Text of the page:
I think I’ve matured some as a writer from blogging also. I can better distinguish between “good enough” and “print perfect”. When I produce long term resources, they have to be “print perfect”. But blogging can be “good enough”. It can be done in a hurry, off the top of my head, and reviewed once for anything embarrassing before publishing. I don’t agonize over posts. I can change them later if I need to. It has helped me learn to write very fast, and to get it more accurate the first time through.

Blogging is hardest when life is hardest. When I’m buried in things that are too private to share, and when my thought processes are taken up by stresses and difficulties that I don’t quite know how to overcome yet. Then I feel like I am just wrung out and have nothing left.

I find that with some effort, I can actually produce one blog post per day. But it does take effort. Over the last three years, I’ve produced just over 250 posts. That’s roughly one every four days. Of course, that included spates of daily, and many times when I posted weekly, and sometimes when I was sunk in the mire and skipped weeks! It was kind of fun to read back over them and remember some of the discoveries, and some of the events surrounding the posts.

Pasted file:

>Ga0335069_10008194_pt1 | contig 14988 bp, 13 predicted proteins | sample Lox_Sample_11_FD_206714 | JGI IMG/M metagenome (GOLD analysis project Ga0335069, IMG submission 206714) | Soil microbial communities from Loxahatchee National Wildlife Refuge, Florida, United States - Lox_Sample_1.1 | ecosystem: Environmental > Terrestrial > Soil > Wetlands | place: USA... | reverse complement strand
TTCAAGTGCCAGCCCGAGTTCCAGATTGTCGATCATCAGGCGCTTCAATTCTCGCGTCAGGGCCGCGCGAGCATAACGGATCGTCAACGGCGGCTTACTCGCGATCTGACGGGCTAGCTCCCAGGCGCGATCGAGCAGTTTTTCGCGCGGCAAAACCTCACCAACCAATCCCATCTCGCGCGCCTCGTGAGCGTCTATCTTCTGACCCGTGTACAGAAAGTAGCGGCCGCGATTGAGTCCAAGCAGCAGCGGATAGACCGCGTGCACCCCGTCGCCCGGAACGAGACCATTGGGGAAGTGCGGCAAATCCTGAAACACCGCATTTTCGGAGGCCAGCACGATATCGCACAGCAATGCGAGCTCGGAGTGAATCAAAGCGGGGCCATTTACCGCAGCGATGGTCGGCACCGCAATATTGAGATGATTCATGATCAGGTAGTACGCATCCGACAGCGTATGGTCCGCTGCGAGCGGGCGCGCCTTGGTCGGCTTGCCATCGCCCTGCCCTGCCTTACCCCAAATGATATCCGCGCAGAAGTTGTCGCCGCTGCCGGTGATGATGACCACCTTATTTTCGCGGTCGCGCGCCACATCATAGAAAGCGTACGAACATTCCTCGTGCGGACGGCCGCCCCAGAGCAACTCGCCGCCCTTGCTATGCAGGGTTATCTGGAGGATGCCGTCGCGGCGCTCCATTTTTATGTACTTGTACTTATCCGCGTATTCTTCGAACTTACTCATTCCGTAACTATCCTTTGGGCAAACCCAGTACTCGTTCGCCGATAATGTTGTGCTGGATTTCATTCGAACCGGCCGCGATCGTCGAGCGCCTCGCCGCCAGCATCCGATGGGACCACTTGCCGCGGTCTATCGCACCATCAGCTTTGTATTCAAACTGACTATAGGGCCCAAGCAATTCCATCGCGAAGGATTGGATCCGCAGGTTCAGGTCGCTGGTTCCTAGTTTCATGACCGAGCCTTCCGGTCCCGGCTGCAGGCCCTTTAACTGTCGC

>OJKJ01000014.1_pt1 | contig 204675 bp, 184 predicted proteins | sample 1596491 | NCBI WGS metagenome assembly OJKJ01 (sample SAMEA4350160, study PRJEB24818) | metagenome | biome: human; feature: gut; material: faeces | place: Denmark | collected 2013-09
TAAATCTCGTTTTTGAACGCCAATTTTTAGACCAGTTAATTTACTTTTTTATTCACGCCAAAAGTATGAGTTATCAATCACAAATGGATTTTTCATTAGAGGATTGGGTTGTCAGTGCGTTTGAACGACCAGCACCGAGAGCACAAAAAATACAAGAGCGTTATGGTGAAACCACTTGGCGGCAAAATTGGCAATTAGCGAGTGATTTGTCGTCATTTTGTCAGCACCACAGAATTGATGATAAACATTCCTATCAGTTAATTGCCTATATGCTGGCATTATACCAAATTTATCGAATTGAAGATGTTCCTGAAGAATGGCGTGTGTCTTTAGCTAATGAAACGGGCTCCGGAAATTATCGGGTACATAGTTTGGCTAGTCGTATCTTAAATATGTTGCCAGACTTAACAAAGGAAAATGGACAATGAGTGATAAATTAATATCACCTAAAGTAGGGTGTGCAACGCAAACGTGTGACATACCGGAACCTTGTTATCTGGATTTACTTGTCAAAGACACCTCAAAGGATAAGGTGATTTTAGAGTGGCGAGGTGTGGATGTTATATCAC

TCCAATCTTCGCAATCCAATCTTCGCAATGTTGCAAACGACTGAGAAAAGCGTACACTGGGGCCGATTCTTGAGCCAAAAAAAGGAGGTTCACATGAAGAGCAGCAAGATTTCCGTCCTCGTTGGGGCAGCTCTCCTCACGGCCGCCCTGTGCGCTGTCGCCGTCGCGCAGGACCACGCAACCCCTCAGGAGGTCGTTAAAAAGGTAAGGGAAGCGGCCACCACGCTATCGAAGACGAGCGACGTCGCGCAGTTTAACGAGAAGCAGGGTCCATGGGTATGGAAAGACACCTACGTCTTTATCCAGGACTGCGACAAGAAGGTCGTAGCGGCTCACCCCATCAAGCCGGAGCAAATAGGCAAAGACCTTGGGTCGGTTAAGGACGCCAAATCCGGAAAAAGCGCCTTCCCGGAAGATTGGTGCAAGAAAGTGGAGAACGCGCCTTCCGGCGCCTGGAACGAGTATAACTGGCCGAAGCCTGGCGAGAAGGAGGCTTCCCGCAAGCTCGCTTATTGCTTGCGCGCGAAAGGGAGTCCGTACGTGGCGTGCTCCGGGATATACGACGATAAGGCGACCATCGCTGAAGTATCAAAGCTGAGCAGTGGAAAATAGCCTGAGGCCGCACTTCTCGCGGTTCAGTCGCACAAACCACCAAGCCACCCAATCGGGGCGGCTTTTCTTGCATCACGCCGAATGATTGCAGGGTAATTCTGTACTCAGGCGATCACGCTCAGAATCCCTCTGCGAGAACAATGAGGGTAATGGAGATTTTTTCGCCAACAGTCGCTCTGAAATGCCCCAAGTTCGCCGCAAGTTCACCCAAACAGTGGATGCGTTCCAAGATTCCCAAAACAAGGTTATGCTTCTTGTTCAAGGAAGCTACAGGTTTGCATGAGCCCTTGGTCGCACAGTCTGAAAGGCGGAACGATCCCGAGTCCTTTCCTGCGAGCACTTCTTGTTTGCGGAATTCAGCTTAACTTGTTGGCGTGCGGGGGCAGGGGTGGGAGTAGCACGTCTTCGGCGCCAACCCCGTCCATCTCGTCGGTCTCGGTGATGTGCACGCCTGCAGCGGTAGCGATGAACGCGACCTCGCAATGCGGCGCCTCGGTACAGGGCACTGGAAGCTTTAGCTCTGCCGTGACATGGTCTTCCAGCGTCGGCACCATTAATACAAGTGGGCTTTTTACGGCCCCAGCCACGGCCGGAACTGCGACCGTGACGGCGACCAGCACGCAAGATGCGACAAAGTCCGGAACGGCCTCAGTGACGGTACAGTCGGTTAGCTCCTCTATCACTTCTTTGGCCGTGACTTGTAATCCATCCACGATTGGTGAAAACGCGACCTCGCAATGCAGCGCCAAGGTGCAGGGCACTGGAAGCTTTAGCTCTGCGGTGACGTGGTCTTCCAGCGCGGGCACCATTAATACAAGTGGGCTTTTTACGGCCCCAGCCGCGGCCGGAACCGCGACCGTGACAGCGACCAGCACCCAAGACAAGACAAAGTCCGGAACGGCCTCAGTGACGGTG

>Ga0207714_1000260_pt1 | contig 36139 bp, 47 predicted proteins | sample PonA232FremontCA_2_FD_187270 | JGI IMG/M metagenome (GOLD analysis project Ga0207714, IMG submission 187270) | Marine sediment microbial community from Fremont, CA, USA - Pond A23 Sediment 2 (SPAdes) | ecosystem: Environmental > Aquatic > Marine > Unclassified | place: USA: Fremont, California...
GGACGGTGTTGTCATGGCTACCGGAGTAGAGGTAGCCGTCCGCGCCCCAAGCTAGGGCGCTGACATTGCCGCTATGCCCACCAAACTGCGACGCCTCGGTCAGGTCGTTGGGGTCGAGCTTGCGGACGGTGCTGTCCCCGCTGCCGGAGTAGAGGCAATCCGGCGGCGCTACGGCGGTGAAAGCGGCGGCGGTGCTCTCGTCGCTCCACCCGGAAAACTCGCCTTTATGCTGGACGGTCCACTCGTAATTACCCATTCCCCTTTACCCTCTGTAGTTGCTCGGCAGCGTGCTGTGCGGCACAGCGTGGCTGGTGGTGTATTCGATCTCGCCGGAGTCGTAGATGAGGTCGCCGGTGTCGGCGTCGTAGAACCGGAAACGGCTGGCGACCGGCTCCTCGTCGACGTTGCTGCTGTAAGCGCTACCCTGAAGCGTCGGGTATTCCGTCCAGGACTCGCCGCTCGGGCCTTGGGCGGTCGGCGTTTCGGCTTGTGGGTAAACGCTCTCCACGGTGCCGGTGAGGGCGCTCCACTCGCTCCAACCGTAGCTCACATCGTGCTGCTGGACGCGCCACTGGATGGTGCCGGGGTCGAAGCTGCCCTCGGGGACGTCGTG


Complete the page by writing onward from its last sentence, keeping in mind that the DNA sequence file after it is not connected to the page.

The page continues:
Three years, and counting. Somehow, that seems significant, even though I think that what I write is largely insignificant.

Points of Life Converge on FaceBook

My life seems to have a range of “phases”, and segments. At this time, there is family, church, and business. The way people see me in each of those roles can be widely different.

Family and church has always overlapped and blended well. Family and business have always had a little overlap, but not as much. And the way my business associates view me is probably quite different than how my grown kids see me.

I got on FaceBook largely for professional reasons. I use it primarily as a business tool. So my first associates there were those that I had known online in other capacities.

Then some of my family found me… ok. So now we have extended family and my business associates being exposed to one another. Hmmm. Some interesting dynamics there, especially since most of my extended family really has NO idea of what I really do, or that I even have a professional reputation.